Picking the Perfect Pumpkin | Family Road Trip Ideas

Shares

Visiting the pumpkin patch with the family in the fall is a time-honored tradition. Whether you live in the country and have easy access to pumpkin farms, or you and your family plan a pumpkin picking road trip every year, there are a few things you should keep in mind when selecting the perfect gourd. Your plans for the pumpkin, whether for decorating or baking, will have a major influence on the variety and characteristics of your pumpkin. Here’s a simple guide to picking out the perfect pumpkin during your fall family road trip.

Picking the Perfect Pumpkin | Family Road Trip Ideas

Carving pumpkins

  • Shape and size: Carving pumpkins are the most common type of pumpkin, and they come in a variety of shapes and sizes. The one you choose will depend on the design you decide to carve into the pumpkin. A jack-o-lantern will look great on just about any pumpkin, while more intricate stencil designs may require a larger, smoother, more regularly shaped gourd. It’s also a good idea to find a pumpkin with a relatively flat bottom so it can easily rest upright.
  • Ripeness: Pumpkins stay in an ideal ripe state for a long time, so finding a properly ripe pumpkin shouldn’t be difficult. Try to stay away from pumpkins that have a lot of green coloring or, on the other end of the ripeness spectrum, are beginning to get soft. Bruising or softness can mean that the pumpkin will begin to rot soon, which could reduce the lifespan of your carved masterpiece.

Cooking and baking pumpkins

  • Taste and texture: While carving pumpkins are great for Halloween decorations, they don’t taste very good. If you’re making pumpkin pie, pumpkin ravioli, pumpkin soup or pumpkin bread, you’ll want a gourd that is specifically grown to be eaten. Certain varieties are known for their sweet taste and smooth texture. Check out Cinderella Pumpkins, Pink Bananas, Sugar Pies, Blue Hubbards or Red Kuris for your next fall-inspired dish.
  • Hardness: Ripe pumpkins develop a hard exterior skin when ripe. This shell allows them to keep for up to several months in a cool pantry, so make sure your pumpkin is fully ripe and solid before picking. If you can break the skin with a fingernail, it’s probably not ready yet.

 

Why drive to the grocery store for a pumpkin when you can plan a family road trip to a farm and pick one yourself? Look for patches in rural areas where you live, and use this guide to help you find the perfect pumpkin. Make a day out of it—check out pumpkin farms that may be farther away but offer a larger variety of pumpkins for carving and baking. 

Shares

22 thoughts on “Picking the Perfect Pumpkin | Family Road Trip Ideas

  • October 10, 2014 at 9:01 am
    Permalink
    I look forward to taking the kids to a pumpkin patch every year. The one that is near us has other fun things you can do in addition to finding a pumpkin like hay rides, corn maze, etc. I think we might go this weekend. Reply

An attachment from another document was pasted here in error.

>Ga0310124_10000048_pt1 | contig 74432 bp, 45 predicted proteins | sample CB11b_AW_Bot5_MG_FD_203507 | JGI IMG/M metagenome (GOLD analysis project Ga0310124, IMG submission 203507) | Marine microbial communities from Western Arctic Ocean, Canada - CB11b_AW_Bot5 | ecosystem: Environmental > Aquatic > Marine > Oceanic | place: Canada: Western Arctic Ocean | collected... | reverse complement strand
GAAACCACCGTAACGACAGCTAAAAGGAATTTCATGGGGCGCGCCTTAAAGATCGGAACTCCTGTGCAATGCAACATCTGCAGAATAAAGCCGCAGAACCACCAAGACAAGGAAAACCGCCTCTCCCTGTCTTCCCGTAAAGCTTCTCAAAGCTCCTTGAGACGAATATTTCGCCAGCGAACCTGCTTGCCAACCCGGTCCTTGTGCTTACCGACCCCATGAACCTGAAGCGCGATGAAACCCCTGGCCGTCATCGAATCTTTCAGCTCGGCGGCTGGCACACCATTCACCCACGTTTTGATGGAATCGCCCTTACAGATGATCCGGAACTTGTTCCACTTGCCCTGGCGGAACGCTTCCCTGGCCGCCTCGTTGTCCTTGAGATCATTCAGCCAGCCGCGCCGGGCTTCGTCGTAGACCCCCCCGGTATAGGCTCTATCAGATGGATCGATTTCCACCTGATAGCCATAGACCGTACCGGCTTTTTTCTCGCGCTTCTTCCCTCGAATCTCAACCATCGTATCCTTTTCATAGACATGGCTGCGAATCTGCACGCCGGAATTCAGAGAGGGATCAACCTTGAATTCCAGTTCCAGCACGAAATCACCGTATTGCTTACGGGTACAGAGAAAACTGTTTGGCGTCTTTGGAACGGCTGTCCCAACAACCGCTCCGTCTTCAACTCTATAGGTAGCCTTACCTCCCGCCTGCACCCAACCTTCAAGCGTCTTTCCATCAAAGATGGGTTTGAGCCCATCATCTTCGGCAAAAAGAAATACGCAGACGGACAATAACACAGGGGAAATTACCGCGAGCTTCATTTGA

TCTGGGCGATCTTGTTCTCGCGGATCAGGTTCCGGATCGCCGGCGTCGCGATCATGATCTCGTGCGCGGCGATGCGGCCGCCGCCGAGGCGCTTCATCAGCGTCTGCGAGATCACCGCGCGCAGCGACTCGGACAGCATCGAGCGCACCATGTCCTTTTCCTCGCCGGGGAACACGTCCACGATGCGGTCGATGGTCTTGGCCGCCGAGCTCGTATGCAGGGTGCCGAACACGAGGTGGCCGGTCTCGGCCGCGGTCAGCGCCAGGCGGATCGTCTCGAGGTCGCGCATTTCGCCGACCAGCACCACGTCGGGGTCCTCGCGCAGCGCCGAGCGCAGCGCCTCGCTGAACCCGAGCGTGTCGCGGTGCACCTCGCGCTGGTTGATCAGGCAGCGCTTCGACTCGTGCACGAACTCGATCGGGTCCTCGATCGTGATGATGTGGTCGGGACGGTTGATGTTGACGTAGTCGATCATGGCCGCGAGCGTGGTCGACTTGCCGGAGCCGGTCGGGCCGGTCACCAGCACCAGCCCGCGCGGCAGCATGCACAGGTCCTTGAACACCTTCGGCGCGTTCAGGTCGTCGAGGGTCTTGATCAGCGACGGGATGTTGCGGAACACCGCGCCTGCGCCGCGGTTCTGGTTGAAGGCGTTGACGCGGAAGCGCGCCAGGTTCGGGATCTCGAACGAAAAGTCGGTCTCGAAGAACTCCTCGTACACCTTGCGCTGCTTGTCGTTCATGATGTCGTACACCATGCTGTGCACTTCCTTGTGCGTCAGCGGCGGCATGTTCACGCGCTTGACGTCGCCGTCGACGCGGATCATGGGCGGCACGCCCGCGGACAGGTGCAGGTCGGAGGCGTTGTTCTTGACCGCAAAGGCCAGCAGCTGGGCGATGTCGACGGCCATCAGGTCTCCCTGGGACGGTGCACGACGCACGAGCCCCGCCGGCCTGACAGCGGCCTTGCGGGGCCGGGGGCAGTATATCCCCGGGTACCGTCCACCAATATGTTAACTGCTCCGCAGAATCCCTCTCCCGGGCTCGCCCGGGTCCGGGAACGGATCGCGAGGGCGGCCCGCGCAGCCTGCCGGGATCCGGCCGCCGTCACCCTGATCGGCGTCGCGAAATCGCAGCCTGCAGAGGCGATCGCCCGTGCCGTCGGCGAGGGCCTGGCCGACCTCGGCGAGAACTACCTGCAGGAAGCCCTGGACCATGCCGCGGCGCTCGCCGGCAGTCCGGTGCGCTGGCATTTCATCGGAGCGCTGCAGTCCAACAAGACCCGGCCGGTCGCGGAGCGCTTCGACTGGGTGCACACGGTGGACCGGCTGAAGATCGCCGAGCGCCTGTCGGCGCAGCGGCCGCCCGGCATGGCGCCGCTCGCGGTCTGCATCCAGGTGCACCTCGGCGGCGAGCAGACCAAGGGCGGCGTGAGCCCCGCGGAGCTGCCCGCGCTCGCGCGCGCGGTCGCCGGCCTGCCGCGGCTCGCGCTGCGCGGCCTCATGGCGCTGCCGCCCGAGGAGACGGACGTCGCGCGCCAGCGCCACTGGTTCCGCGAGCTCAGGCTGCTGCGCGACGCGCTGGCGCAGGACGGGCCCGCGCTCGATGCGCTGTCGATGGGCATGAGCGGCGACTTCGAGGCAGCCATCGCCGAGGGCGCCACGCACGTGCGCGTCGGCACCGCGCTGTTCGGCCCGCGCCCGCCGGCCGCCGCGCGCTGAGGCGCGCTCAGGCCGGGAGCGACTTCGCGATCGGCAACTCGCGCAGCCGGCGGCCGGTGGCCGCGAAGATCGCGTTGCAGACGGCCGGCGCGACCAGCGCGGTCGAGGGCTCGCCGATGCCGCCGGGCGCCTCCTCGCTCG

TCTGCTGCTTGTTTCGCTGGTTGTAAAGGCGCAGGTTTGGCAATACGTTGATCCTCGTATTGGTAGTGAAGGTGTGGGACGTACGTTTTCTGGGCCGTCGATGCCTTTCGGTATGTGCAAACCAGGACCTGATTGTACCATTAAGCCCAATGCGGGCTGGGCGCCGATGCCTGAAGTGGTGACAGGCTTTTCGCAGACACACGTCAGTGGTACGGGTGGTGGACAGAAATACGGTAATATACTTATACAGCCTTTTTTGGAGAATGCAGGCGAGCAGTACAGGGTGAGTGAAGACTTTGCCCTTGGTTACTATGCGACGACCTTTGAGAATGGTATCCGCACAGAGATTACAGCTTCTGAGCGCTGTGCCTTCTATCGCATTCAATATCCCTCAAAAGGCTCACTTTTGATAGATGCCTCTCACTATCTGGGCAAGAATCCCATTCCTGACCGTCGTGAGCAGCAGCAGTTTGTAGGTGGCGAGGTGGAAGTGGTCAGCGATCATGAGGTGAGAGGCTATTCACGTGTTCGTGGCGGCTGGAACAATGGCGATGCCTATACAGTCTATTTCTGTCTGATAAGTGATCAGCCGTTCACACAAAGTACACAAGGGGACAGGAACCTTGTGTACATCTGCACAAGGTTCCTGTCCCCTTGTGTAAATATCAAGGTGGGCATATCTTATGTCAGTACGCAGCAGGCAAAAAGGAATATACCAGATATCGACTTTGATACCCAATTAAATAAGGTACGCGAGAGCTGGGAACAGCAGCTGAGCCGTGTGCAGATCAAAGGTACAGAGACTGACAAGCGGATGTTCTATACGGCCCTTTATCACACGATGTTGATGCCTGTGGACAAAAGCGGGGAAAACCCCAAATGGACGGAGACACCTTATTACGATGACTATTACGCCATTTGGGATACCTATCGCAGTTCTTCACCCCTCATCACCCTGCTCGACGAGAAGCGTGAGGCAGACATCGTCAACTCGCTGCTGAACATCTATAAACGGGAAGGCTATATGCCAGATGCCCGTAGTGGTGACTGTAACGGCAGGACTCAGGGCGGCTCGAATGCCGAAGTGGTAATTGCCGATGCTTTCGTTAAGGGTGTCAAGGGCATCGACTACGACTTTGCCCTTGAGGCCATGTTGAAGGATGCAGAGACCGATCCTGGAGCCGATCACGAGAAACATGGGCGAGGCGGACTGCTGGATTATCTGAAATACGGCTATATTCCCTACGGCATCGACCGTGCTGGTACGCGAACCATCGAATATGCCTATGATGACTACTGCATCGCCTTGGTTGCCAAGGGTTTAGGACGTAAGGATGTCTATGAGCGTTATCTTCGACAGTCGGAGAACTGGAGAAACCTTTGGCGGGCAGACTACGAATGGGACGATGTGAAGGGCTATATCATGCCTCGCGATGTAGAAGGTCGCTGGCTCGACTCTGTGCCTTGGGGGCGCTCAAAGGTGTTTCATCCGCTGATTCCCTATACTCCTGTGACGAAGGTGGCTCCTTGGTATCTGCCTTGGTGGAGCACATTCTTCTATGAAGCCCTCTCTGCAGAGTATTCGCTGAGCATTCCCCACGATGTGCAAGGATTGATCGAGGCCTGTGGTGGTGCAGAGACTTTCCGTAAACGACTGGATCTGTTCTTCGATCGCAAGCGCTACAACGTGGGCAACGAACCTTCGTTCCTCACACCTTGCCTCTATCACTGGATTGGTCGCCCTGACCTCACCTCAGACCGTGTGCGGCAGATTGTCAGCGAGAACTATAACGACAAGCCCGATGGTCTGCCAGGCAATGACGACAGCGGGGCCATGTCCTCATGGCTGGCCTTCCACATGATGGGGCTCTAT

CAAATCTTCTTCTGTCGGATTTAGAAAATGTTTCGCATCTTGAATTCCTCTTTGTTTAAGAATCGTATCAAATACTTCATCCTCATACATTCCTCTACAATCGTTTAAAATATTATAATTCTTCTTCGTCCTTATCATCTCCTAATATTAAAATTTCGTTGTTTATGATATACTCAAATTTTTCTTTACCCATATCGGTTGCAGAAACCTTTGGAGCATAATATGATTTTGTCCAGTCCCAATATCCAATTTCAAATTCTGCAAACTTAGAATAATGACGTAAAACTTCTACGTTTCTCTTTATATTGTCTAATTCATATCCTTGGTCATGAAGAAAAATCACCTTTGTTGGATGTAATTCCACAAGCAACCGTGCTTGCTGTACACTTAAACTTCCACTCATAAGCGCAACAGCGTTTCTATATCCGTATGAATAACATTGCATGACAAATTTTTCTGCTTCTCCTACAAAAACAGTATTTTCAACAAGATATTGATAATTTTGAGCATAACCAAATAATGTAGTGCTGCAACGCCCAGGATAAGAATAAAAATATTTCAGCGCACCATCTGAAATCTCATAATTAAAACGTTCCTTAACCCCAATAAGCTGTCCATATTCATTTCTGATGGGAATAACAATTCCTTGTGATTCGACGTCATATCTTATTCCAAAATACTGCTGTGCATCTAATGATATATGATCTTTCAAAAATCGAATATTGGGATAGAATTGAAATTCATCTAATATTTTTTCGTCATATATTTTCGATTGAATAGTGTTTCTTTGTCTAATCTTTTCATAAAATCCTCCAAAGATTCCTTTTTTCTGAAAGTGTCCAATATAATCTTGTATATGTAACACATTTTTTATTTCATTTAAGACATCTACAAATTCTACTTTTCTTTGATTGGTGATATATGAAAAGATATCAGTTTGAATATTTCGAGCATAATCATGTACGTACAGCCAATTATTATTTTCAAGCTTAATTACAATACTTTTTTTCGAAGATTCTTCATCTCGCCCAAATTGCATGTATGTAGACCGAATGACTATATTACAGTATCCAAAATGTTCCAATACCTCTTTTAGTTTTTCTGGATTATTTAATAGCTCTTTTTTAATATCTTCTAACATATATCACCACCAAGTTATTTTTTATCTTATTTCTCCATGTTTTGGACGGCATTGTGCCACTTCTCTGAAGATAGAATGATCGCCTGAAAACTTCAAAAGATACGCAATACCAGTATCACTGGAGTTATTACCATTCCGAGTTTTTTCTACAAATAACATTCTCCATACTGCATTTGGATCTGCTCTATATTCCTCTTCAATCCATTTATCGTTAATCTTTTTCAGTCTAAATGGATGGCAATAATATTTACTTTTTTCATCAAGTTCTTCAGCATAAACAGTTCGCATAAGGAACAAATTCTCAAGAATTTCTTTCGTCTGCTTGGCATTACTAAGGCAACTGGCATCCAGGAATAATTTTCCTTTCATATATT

• October 8, 2014 at 1:59 pm
    Permalink
    For a long time I never really thought about carving pumpkins not being so perfect for eating. But they're awesome for seeds for roasting! Reply
  • October 6, 2014 at 11:42 pm
    Permalink
    I had no idea so much went in to picking a pumpkin. I thought if it was orange, I was good to go. Reply
  • October 6, 2014 at 11:04 pm
    Permalink
    These are great tips, and I'll definitely be using them. We usually just get our pumpkins from the store, but this year, we decided to go pick them instead. So glad I read this! Reply
  • October 6, 2014 at 11:00 pm
    Permalink
    I love getting pumpkins and carving them. Going to the local pumpkin patch is a great family activity. Reply
  • October 6, 2014 at 9:20 pm
    Permalink
    Thanks for the great tips. I had no idea there were so many different types of pumpkin. Reply
  • October 6, 2014 at 8:19 pm
    Permalink
    Great tips. We aren't getting pumpkins this year but next year I hope to have our first family trip to the pumpkin patch. Reply
  • October 6, 2014 at 7:58 pm
    Permalink
    Great tips. We only get baking pumpkins for baking - we do not do pumpkin carving. I wonder if the same tips apply to baking pumpkins. Reply
  • October 6, 2014 at 7:40 pm
    Permalink
    I am so excited to eat my Cinderella pumpkins after Halloween! Plus, I love pumpkin seeds too. Reply
  • October 6, 2014 at 4:15 pm
    Permalink
    These are great tips. Picking our pumpkins is a tradition I look forward to every year! Reply
  • October 6, 2014 at 2:09 pm
    Permalink
    A Pink Banana pumpkin? I've never heard of that variety, but I do know some pumpkins are better for eating than others.Are eating pumpkins also denser and less hollow? Reply
  • October 6, 2014 at 1:45 pm
    Permalink
    What great tips. We used to get great pumpkins when we lived on the NE but since moving to TEXAS we have yet to find any great ones... ones for carving and eating... LOL Reply
  • October 6, 2014 at 1:33 pm
    Permalink
    These are great tips! I am going to keep this in mind when we pick out our pumpkins. Reply
  • October 6, 2014 at 11:05 am
    Permalink
    My boys just pick ones they like, but as long as they have fun I'm happy! Reply
  • November 15, 2012 at 3:18 pm
    Permalink
    I would LOVE to go to a pumkin patch - I never have.  Great info here on picking pumpkins! Reply
  • November 9, 2012 at 9:54 am
    Permalink
    I've been wanting to make a pumpkin dish out of the real thing instead of the can and wasn't quite sure how to go about doing it.  Thanks for the info, now I now, as I suspected, that is does matter which type you choose. Reply
    • November 9, 2012 at 3:21 pm
      Permalink
      You're welcome! You will have to let me know what you end up making :) Reply

Leave a Reply

Your email address will not be published. Required fields are marked *